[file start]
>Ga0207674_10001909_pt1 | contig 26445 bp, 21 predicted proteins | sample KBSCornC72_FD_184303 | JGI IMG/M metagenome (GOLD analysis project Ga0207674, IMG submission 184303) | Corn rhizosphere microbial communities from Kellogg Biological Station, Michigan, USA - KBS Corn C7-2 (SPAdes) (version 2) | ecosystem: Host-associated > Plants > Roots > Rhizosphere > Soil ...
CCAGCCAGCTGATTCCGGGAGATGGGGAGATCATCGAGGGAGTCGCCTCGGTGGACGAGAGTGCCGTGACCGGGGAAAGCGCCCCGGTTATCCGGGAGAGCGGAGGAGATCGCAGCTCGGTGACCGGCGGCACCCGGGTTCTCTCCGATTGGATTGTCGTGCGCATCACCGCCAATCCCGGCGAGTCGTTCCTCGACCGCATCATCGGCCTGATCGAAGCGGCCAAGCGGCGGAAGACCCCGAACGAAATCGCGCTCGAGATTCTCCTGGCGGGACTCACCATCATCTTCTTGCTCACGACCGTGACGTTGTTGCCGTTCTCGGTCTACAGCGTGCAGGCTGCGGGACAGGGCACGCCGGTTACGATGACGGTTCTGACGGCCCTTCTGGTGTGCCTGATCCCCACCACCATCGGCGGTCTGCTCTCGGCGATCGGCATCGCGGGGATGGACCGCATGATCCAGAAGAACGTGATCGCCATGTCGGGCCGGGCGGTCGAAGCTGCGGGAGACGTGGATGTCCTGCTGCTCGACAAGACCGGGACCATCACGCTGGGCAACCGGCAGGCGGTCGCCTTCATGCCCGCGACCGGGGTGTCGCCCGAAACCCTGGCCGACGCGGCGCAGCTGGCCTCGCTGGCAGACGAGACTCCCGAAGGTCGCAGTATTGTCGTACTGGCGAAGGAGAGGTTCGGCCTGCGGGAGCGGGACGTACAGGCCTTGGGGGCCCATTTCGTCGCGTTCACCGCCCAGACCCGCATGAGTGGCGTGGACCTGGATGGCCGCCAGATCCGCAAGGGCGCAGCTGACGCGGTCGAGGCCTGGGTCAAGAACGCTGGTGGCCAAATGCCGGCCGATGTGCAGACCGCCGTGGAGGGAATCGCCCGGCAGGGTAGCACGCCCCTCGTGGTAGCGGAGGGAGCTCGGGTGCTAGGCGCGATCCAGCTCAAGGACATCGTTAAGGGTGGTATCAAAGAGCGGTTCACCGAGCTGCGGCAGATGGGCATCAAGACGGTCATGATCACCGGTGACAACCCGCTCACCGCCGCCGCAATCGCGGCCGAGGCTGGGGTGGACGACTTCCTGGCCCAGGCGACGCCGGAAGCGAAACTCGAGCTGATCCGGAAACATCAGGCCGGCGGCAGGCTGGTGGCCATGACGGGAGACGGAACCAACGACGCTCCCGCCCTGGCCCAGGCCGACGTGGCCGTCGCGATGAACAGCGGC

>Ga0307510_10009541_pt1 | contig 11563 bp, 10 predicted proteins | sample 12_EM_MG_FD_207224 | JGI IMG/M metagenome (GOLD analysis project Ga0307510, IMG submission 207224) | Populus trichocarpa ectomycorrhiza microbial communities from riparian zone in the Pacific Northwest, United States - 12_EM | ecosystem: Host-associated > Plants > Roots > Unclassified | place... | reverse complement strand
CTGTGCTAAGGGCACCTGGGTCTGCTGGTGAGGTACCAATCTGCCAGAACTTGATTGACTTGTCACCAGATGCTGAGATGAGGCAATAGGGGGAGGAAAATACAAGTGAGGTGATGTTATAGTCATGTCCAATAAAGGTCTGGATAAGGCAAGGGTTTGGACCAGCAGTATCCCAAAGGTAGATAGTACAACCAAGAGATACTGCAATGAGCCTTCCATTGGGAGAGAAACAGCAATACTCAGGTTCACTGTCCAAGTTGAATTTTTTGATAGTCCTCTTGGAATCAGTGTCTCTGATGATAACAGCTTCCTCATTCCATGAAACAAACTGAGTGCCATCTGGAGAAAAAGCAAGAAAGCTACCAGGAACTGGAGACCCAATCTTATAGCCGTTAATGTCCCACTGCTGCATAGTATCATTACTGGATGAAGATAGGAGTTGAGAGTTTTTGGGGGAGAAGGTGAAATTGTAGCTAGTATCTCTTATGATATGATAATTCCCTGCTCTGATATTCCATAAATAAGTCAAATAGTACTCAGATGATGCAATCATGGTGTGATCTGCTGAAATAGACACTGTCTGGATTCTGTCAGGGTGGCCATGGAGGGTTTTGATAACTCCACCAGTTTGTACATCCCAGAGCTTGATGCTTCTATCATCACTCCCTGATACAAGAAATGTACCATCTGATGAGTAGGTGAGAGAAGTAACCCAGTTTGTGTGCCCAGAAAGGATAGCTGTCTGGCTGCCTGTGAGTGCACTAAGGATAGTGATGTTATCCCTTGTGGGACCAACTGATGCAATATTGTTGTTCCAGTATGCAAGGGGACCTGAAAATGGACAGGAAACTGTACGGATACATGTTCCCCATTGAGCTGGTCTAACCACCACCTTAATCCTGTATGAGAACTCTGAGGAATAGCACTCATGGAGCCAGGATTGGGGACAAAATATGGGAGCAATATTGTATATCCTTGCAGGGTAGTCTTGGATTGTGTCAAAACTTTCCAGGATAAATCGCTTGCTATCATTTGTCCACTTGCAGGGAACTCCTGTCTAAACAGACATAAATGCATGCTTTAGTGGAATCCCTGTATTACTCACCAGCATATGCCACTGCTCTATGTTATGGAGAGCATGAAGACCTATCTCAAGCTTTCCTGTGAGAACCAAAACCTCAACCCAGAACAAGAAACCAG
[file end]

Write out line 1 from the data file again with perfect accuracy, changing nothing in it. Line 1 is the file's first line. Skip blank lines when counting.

>Ga0207674_10001909_pt1 | contig 26445 bp, 21 predicted proteins | sample KBSCornC72_FD_184303 | JGI IMG/M metagenome (GOLD analysis project Ga0207674, IMG submission 184303) | Corn rhizosphere microbial communities from Kellogg Biological Station, Michigan, USA - KBS Corn C7-2 (SPAdes) (version 2) | ecosystem: Host-associated > Plants > Roots > Rhizosphere > Soil ...